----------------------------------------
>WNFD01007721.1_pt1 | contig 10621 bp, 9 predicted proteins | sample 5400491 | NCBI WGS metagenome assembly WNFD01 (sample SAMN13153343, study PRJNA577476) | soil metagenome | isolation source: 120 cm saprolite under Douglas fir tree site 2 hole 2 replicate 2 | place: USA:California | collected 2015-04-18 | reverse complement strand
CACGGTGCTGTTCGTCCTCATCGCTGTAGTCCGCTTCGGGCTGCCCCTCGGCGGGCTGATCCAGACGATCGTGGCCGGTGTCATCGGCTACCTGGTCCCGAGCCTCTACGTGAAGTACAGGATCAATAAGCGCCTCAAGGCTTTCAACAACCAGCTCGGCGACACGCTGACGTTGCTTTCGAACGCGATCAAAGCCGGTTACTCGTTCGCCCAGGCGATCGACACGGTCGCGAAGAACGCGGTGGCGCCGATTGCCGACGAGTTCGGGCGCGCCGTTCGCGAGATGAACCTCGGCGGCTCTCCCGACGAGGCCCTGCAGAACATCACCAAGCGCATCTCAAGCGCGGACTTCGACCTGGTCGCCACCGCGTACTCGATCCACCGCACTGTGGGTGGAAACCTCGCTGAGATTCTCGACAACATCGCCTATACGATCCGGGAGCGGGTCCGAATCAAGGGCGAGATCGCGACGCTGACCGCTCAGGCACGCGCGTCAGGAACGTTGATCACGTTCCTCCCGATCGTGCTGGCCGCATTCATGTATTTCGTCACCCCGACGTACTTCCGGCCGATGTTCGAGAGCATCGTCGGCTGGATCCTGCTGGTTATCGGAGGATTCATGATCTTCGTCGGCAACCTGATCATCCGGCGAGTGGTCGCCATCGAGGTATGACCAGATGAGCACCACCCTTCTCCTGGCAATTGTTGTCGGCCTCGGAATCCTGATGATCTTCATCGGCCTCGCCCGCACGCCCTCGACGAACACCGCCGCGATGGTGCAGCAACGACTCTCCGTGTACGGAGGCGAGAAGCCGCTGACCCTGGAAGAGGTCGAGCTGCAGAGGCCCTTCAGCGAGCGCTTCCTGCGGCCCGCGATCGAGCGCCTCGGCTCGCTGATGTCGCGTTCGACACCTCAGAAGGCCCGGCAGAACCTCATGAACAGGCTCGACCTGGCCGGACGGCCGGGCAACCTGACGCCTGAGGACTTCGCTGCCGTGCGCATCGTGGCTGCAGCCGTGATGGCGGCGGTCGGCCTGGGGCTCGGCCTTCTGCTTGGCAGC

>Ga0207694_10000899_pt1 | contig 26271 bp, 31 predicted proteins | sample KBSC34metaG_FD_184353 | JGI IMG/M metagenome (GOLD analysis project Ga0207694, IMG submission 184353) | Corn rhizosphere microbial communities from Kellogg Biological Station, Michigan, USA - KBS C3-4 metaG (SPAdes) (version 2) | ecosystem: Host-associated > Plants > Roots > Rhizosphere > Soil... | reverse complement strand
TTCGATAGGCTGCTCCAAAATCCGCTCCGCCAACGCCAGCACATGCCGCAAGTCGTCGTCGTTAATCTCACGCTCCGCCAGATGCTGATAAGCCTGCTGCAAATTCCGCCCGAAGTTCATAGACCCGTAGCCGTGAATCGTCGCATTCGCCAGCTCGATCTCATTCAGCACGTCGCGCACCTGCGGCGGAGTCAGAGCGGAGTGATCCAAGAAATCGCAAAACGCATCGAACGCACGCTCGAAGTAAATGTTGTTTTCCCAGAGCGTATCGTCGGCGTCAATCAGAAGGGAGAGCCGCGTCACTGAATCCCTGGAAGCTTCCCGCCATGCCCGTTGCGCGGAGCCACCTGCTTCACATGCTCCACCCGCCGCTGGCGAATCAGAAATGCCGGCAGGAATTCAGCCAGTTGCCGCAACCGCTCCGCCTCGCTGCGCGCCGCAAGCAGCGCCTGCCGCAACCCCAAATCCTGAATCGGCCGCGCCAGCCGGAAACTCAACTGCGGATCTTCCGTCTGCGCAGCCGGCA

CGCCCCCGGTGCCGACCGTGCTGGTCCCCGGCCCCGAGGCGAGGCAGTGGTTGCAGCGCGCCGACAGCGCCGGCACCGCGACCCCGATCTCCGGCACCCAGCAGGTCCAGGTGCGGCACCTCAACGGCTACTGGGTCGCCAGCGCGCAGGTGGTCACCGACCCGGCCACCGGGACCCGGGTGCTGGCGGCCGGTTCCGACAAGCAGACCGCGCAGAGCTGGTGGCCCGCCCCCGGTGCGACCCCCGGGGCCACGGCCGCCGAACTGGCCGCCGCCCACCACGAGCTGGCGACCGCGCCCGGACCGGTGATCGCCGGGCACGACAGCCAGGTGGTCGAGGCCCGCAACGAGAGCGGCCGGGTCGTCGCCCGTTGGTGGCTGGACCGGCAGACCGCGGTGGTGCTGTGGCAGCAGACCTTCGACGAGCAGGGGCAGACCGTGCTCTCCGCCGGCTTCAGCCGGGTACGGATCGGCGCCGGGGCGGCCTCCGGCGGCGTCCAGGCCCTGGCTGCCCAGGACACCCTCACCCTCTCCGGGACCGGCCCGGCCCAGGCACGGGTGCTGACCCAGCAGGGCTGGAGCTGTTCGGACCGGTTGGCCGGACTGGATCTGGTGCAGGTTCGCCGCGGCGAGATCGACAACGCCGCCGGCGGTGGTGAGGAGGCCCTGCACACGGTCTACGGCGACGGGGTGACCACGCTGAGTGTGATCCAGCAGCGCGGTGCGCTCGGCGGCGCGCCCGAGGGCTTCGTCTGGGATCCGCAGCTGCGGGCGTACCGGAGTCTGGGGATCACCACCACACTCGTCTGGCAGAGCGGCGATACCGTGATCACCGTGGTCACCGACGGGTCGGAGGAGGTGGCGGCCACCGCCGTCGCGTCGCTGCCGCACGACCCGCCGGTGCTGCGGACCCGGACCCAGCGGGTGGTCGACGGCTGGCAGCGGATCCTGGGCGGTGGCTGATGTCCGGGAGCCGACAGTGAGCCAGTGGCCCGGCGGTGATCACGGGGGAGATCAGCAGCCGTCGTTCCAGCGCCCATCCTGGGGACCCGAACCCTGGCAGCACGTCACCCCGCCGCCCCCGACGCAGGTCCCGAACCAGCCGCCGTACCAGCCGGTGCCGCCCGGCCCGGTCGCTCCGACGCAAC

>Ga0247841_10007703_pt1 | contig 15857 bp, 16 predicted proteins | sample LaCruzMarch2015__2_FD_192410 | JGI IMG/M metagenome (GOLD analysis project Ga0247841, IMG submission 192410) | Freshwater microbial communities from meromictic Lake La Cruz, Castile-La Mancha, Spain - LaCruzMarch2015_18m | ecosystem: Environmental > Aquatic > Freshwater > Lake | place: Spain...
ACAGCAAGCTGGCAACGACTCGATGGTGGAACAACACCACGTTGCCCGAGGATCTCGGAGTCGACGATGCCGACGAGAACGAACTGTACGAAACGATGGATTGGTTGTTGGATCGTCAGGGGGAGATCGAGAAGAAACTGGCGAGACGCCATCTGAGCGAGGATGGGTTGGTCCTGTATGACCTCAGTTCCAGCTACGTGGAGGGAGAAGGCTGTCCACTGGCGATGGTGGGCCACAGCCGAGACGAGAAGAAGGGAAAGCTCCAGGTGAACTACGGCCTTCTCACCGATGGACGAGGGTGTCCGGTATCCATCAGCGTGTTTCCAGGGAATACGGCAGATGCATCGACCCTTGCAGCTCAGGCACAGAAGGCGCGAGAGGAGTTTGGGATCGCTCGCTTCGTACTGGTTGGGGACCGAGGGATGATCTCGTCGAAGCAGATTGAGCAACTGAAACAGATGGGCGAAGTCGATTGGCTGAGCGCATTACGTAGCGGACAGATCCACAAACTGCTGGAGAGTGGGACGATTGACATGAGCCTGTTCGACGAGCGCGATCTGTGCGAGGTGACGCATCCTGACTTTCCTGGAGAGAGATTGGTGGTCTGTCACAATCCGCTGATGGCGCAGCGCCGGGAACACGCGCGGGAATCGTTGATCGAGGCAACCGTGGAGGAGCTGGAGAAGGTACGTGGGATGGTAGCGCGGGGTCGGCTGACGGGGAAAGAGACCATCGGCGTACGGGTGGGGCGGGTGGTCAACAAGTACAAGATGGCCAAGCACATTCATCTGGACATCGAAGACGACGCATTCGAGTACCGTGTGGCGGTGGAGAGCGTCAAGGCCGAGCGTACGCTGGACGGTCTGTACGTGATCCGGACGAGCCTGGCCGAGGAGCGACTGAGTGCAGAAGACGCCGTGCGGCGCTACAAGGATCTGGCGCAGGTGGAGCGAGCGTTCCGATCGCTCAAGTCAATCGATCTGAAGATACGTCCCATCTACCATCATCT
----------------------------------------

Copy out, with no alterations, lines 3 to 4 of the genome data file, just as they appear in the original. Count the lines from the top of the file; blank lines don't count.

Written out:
>Ga0207694_10000899_pt1 | contig 26271 bp, 31 predicted proteins | sample KBSC34metaG_FD_184353 | JGI IMG/M metagenome (GOLD analysis project Ga0207694, IMG submission 184353) | Corn rhizosphere microbial communities from Kellogg Biological Station, Michigan, USA - KBS C3-4 metaG (SPAdes) (version 2) | ecosystem: Host-associated > Plants > Roots > Rhizosphere > Soil... | reverse complement strand
TTCGATAGGCTGCTCCAAAATCCGCTCCGCCAACGCCAGCACATGCCGCAAGTCGTCGTCGTTAATCTCACGCTCCGCCAGATGCTGATAAGCCTGCTGCAAATTCCGCCCGAAGTTCATAGACCCGTAGCCGTGAATCGTCGCATTCGCCAGCTCGATCTCATTCAGCACGTCGCGCACCTGCGGCGGAGTCAGAGCGGAGTGATCCAAGAAATCGCAAAACGCATCGAACGCACGCTCGAAGTAAATGTTGTTTTCCCAGAGCGTATCGTCGGCGTCAATCAGAAGGGAGAGCCGCGTCACTGAATCCCTGGAAGCTTCCCGCCATGCCCGTTGCGCGGAGCCACCTGCTTCACATGCTCCACCCGCCGCTGGCGAATCAGAAATGCCGGCAGGAATTCAGCCAGTTGCCGCAACCGCTCCGCCTCGCTGCGCGCCGCAAGCAGCGCCTGCCGCAACCCCAAATCCTGAATCGGCCGCGCCAGCCGGAAACTCAACTGCGGATCTTCCGTCTGCGCAGCCGGCA